template UpgradeCoinProposal with issuer : Party owner : Party where signatory issuer observer owner choice Accept : ContractId UpgradeCoinAgreement controller owner do create UpgradeCoinAgreement with ..
Now we can define the UpgradeCoinAgreement template. This template has one nonconsuming choice that takes the contract ID of a Coin contract, archives this Coin contract and creates a CoinWithAmount contract with the same issuer and owner and the amount set to 1.
template UpgradeCoinAgreement with issuer : Party owner : Party where signatory issuer, owner nonconsuming choice Upgrade : ContractId CoinWithAmount with coinId : ContractId Coin controller issuer do coin <- fetch coinId assert (coin.issuer == issuer) assert (coin.owner == owner) archive coinId create CoinWithAmount with issuer = coin.issuer owner = coin.owner amount = 1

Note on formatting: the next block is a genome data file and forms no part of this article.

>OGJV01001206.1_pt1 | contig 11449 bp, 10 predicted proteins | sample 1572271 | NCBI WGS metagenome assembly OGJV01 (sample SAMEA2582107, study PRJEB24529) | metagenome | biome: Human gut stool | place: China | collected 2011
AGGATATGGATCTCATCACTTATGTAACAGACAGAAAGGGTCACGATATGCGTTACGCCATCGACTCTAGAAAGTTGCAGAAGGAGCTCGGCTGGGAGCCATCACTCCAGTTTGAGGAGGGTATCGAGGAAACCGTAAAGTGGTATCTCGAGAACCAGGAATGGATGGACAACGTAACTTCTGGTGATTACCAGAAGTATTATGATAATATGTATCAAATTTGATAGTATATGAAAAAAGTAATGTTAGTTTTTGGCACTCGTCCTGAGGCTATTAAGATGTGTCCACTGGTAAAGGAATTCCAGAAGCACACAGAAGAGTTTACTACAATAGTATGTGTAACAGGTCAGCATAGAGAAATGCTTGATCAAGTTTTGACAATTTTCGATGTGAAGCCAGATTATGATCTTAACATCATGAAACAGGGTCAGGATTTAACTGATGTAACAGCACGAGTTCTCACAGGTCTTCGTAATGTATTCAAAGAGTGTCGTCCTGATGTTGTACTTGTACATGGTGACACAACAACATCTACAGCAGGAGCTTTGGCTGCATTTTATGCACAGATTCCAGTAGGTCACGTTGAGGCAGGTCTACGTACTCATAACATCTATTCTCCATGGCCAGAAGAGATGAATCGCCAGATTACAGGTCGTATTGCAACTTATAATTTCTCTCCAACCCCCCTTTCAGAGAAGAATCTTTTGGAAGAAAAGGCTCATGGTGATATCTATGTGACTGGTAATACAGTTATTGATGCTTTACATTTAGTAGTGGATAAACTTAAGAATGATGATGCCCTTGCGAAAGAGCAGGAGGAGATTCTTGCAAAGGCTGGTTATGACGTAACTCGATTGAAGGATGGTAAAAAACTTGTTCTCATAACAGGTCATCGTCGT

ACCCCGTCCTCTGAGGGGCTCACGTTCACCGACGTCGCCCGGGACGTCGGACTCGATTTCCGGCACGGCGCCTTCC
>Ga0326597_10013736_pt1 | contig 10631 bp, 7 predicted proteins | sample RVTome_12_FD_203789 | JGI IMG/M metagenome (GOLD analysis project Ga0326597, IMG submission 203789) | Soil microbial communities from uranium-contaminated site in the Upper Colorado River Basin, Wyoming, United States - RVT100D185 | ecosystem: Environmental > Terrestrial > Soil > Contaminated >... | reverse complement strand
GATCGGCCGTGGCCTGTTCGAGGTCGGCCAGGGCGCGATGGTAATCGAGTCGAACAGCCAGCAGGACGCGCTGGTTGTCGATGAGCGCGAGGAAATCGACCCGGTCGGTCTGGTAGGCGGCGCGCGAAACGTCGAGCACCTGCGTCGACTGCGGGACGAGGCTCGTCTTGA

Building and deploying version-1¶
Let’s see everything in action by first building and deploying version-1 of our coin. After this we’ll see how to deploy and upgrade to version-2.
First we’ll need a sandbox ledger to which we can deploy.
$ daml sandbox --port 6865
Now we’ll setup the project for the original version of our coin. The project contains the DAML for just the
Coin template, along with a
CoinProposal template which will allow us to issue some coins in the example below.
Here is the project config.
name: coin version: 1.0.0 parties: [Alice, Bob] dependencies: - daml-prim - daml-stdlib